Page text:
Self-Neutered Lecturers (Speakers, Presenters)

With my dissertation officially complete, I have… gasp… free time to do any number of things.  Tonight, I lost myself for an hour or more in long neglected RSS Feeds and was up long past my bedtime.  Rather than reading specific feeds, I took the mixed bag of the top level folder and just started reading and watching content in one post/article after another.

Two items stand out in my mind at the moment.

Taking the two presentations juxtaposed, there’s a stronger message for me than perhaps either of the two presentations in isolation.  I want to give this more thought, but briefly and roughly…..

For me, Ebert’s salient message is that our own human voice is an inextricable part of our own identity, and if we lose the ability to speak, from his experience, we are compelled to forge a new identity.  We are forced to “remake [our] voice.”

From Downe’s presentation, my primary take-away can be found a little more than half way through.  Lecture’s are about making a connection – on any number of different levels – between the speaker and the audience.

Taking all of that along with another presentation I viewed on Slideshare at some point in the last couple of days, a common problem with lectures is that the speaker often nullifies, sterilizes, loses, neuters their own voice… their own identity.  The lecture gets transmitted without the personality and identity of the speaker.  The speaker and their Voice become – as Ebert described – disconnected from the speaker… from the audience.  The challenge is to present – with or without technology – without losing the connection that occurs between a speaker and an audience via the speaker’s unique Voice…  Avoid other aspects of the presentation becoming “brighter than the speaker.”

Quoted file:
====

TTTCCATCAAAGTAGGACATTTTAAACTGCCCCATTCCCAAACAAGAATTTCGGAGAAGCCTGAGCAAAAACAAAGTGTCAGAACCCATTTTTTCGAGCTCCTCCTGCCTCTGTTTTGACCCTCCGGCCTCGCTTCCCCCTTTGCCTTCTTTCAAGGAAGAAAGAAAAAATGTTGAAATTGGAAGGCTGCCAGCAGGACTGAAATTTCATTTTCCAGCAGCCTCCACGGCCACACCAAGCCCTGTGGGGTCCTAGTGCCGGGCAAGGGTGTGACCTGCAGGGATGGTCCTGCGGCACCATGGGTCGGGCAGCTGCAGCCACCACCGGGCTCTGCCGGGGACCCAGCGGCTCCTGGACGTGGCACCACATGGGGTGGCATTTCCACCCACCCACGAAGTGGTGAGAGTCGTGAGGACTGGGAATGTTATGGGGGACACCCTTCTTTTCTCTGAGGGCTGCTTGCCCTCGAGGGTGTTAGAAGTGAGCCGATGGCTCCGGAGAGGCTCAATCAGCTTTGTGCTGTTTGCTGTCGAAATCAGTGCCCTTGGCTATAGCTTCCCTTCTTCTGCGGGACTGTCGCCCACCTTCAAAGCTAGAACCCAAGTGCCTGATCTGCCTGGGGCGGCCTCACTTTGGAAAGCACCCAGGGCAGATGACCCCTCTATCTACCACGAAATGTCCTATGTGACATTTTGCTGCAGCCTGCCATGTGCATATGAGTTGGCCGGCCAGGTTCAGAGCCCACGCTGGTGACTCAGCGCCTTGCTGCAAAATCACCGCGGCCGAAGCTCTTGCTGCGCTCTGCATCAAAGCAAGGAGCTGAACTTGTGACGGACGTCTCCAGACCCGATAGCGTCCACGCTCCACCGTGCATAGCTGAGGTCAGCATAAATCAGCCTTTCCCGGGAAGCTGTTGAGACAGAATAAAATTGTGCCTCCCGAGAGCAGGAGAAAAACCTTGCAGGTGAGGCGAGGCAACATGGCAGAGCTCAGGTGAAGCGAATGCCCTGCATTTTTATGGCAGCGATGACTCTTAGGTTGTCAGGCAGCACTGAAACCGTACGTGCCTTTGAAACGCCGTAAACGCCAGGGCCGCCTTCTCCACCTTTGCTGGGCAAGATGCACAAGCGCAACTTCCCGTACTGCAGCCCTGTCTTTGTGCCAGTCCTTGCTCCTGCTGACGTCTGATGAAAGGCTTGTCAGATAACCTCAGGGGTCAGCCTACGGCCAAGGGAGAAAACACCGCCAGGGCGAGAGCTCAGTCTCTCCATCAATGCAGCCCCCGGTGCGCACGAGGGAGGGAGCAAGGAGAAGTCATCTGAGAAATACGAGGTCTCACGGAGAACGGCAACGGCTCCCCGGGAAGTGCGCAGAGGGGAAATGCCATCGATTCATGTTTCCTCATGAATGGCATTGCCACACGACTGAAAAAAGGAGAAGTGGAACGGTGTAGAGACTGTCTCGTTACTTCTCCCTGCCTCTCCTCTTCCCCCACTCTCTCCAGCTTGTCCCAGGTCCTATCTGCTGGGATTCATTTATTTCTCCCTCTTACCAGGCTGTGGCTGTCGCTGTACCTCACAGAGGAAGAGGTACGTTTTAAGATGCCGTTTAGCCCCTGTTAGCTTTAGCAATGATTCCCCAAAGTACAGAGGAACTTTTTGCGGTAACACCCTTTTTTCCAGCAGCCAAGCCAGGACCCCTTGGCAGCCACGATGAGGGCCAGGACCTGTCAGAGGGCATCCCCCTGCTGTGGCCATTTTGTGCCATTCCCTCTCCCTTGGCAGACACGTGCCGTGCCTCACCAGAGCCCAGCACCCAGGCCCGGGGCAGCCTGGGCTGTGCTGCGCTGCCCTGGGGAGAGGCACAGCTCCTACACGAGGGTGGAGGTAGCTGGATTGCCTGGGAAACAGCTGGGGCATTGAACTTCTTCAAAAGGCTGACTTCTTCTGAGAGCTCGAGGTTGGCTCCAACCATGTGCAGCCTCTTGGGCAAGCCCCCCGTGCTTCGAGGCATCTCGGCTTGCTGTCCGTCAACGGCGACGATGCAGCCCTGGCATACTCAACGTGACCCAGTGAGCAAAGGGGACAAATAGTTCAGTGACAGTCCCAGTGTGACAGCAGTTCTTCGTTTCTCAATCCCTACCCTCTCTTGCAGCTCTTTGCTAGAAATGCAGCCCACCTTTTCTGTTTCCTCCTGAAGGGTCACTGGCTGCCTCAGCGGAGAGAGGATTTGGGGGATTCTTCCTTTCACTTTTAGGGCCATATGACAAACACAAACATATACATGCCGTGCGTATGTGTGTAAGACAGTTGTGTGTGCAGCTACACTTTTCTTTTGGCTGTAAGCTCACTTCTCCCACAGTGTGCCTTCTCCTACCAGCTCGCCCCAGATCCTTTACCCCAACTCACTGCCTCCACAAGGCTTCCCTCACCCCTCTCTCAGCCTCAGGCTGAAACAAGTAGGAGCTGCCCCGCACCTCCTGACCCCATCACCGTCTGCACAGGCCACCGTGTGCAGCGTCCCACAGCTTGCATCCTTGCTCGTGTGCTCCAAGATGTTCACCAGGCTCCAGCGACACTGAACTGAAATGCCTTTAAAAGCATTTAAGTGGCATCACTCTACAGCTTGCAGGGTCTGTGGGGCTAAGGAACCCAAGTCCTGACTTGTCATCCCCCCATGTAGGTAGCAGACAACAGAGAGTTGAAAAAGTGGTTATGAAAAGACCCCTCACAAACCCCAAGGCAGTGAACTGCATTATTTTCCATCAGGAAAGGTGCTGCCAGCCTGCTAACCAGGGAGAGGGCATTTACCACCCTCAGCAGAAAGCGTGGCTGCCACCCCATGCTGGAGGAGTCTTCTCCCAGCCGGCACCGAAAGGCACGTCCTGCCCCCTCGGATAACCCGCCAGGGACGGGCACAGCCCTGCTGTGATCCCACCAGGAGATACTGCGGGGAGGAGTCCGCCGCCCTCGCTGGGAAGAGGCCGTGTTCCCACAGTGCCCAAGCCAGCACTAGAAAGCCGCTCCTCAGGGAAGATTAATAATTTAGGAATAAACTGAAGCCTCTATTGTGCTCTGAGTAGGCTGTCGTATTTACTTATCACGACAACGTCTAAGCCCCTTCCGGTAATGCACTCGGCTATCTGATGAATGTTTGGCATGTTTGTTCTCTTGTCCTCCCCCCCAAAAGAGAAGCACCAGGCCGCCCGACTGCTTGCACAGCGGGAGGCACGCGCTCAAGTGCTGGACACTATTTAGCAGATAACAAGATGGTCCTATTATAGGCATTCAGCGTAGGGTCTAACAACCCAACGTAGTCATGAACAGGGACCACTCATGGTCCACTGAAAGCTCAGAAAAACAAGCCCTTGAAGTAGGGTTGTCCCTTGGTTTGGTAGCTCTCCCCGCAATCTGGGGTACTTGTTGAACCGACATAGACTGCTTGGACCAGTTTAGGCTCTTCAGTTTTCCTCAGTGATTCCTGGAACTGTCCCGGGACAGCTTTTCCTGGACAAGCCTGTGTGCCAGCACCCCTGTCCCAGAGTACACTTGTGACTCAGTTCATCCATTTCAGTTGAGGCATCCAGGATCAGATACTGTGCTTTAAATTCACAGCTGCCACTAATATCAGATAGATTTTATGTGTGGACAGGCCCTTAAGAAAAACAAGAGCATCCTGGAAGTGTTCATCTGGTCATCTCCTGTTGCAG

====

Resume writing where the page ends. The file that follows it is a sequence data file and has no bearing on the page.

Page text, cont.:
Your thoughts?

 

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3 Responses to Self-Neutered Lecturers (Speakers, Presenters)

  1. The major problem with Downe’s argument for the letting the lecture “stand” is that his examples of “lectures” were not academic lectures as defined by Clark, Bligh, and other, they were inspirational speeches.

    • Chris Duke says:

      That may true, and the implications of it for Downes’ argument could be debated. However, I don’t think that changes or impacts my interpretation of the problem with most “lectures.” I believe lectures do have value.

      Would you argue that lectures are an inherently flawed activity within current academic institutions? Do they have a place? Why or why not?

  2. Lindyaustralia says:

    I hope you have time to check out the other half of the debate you watched where Stephen presented “for” lectures as Donald Clarke and James Morrison did a great job of presenting “Don’t lecture me!”

    Recording at

    http://connectpro52594655.adobeconnect.com/p35328619/

    There is also a long and resource filled debate on this topic happening in

    LinkedIn Groups

    Group: Higher Education Teaching and LearningDiscussion:I
    am tasked with building Faculty Development Session to help them move
    away from lecture based and towards engaging learning environments. Any
    links/urls you might direct me to.
    Some great material there.

    Lindy

    PS jealous of your state of freedom. 2 months to go for me.

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